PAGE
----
Due to these kinds of activities, President Tong has been sought after as a candidate for the Nobel Peace Prize. He has been highly recognized in the international community, receiving the Peter Benchley Ocean Award and the Hillary Award (in the field of climate equality) in 2012. In June, he was also selected as the co-recipient of the first Sunhak Peace Prize along with India’s Dr. Modadugu Vijay Gupta. The Sunhak Peace Prize was established to acknowledge individuals and organizations that have contributed towards the peace and welfare of future generations, as well as proposing a peaceful civilization fit for the 21st century. The recipients are selected by the Sunhak Peace Prize Committee (Chairman Il-Shik Hong) every year, and awarded a monetary prize of one million dollars (about 1.1billion won). We interviewed President Tong before the Award Ceremony that will take place on the August 28, and he spoke about the gravity of climate change, the response of the global community and the need for widespread cooperation.


Issue Regarding the Survival of a Small Island Nation

What is the current situation of Kiribati?

“There are entire villages that had to migrate due to the sea water flooding. There were also times when the waves reached the ponds and lakes, contaminating the fresh water sources and destroying the crops. This has happened in the past, but the problem is that they are happening more and more frequently. In March, Vanuatu was greatly damaged by the effects of Typhoon Pam, where houses were swept away by the waves. It was the first time that Kiribati experienced this kind of phenomenon.”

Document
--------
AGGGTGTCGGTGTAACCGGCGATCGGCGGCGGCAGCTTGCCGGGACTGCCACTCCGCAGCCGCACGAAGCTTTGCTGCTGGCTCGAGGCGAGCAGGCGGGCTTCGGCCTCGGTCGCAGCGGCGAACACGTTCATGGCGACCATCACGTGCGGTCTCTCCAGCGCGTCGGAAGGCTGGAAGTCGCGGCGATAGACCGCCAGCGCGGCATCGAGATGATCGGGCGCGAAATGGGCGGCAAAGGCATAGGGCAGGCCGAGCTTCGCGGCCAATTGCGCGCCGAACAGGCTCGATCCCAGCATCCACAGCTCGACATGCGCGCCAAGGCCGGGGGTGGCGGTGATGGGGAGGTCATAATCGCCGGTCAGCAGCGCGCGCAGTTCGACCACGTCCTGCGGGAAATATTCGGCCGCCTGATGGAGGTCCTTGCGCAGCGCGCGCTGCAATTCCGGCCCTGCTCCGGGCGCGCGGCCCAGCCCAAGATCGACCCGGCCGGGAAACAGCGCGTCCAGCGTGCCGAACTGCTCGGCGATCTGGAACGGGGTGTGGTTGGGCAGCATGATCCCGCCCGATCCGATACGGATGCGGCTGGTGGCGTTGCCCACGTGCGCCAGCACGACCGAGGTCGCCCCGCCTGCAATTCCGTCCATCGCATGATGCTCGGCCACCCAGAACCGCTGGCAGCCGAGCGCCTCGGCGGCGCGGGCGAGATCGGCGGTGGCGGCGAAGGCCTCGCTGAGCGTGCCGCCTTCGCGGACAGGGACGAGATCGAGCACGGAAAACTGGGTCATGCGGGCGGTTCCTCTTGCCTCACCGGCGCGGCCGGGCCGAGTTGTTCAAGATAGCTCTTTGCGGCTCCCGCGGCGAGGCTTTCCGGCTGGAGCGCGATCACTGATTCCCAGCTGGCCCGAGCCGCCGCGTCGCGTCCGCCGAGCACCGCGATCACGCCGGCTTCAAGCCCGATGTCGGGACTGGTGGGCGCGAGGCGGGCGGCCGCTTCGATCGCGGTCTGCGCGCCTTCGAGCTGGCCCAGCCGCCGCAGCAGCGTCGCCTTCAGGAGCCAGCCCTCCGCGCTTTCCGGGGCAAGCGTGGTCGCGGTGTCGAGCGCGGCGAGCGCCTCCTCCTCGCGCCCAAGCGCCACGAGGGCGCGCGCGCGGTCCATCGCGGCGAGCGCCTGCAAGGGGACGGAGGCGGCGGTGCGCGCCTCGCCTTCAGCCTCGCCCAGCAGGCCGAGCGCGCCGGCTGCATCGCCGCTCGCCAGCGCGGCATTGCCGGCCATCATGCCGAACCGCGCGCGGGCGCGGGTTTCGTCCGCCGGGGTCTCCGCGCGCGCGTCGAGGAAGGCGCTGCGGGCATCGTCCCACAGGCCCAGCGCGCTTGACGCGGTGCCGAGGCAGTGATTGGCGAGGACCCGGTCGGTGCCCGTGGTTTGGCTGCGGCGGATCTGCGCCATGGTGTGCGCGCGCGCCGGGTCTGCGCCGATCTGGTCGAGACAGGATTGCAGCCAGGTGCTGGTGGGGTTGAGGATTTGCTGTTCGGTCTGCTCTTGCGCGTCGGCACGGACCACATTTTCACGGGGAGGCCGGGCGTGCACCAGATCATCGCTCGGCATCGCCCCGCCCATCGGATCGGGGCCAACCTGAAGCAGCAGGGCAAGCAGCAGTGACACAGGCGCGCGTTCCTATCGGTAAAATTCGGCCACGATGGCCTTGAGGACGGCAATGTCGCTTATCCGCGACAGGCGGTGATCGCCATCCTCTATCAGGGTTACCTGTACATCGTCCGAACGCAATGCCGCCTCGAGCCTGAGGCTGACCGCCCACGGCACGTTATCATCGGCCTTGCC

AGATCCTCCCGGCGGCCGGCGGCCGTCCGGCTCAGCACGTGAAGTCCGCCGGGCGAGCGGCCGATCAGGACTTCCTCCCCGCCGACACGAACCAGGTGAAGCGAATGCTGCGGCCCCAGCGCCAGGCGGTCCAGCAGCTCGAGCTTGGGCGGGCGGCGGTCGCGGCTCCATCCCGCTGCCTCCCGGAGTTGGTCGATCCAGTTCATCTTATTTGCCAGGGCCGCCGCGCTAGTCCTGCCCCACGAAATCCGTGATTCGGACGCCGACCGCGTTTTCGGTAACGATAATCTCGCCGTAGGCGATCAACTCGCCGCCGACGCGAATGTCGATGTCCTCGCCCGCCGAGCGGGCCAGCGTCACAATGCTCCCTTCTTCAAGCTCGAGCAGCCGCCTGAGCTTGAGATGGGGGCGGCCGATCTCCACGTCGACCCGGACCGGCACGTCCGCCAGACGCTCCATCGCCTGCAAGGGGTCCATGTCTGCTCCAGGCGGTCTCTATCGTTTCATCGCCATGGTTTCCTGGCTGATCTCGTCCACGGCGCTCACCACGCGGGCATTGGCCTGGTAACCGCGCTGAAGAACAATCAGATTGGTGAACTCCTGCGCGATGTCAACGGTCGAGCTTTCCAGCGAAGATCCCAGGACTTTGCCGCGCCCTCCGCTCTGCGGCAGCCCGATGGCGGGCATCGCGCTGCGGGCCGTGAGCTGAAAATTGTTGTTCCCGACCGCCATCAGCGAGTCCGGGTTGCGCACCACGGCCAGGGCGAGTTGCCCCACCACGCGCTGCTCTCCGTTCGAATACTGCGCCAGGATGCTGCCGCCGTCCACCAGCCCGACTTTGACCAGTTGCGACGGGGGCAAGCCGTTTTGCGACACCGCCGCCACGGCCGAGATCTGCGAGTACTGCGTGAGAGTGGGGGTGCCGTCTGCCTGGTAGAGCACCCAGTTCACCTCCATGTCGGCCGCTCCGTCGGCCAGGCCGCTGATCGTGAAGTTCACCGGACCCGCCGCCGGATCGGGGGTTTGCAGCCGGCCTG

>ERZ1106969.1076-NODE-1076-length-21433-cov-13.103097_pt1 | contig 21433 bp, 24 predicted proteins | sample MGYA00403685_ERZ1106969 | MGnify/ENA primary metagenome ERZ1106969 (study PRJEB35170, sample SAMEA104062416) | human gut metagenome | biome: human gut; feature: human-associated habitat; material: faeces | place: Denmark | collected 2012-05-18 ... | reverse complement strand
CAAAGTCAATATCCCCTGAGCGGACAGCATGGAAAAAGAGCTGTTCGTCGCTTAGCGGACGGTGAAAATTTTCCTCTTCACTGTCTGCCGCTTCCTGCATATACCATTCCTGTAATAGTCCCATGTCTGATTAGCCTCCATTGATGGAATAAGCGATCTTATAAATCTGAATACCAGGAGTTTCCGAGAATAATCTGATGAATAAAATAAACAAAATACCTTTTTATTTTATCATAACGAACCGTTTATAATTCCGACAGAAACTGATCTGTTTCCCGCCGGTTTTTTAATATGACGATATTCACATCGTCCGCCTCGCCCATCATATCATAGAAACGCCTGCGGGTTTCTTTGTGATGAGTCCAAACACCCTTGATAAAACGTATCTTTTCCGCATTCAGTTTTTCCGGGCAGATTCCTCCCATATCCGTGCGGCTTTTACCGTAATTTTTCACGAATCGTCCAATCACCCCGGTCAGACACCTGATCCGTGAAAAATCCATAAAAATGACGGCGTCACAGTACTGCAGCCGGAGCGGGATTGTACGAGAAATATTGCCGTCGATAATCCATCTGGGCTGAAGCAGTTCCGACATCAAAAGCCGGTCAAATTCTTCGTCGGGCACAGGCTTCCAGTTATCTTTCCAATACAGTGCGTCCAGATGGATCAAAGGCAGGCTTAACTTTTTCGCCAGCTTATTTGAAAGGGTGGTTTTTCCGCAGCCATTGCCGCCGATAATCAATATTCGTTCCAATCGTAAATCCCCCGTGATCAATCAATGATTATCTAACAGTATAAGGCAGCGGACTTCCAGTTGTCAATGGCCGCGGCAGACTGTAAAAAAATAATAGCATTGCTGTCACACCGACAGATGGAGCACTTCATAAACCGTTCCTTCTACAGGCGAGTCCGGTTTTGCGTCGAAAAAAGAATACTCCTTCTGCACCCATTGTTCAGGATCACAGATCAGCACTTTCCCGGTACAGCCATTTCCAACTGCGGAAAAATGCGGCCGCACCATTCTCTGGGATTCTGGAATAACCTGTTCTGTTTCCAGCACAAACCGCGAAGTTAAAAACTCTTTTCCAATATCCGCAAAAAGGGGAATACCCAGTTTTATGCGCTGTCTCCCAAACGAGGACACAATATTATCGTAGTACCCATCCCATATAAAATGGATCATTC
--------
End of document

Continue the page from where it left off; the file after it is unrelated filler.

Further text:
If we cannot block environmental contamination or prevent rising sea levels by building concrete dikes, then we must migrate. What exactly does the term “Immigration with Dignity” propose?

“I do not want Kiribati citizens to become refugees. I refute the concept of refugee itself. Climate change was not caused by our lack of political or economic management. It is the result of decisions and actions taken by other nations in the world. We have lost our home, but we cannot lose our dignity. We have the opportunity and time to prepare for what is going to happen in the future. ‘Immigration with Dignity’ prepares and educates people so that they can contribute without discrimination in whichever community they chose to move to. It is having confidence and immigrating with ease.”


What should be done for the global community to win the war against climate change?

“We must win the war against climate change. It is not a matter of choice. The important issue is when and how we are going to start a full-fledged war against climate change. Are we going to start after we have lost everything, or after we have been submerged and the future generation has disappeared? If we do not do anything, all we will have is a miserable future waiting for us. Will the influential people be ready to sacrifice their prosperity in order to help the survival of those who are standing at the frontline of climate change? If they do not help, then another region will also come to be submerged. This is the reality.”

Regarding the climate change occurring all over the earth today, President Tong said, “It is not simply an economic or environmental issue but for the small island nations, it is an issue of survival. Right now, there are no international laws or regulations in the global community that deal with climate change. We have no choice but to appeal to the natural laws of justice and sympathy. However, as intelligent beings created by God, it is only right that we take up the challenge before something terrible happens to humanity. Ultimate victory can only begin when humanity gets rid of its selfishness.”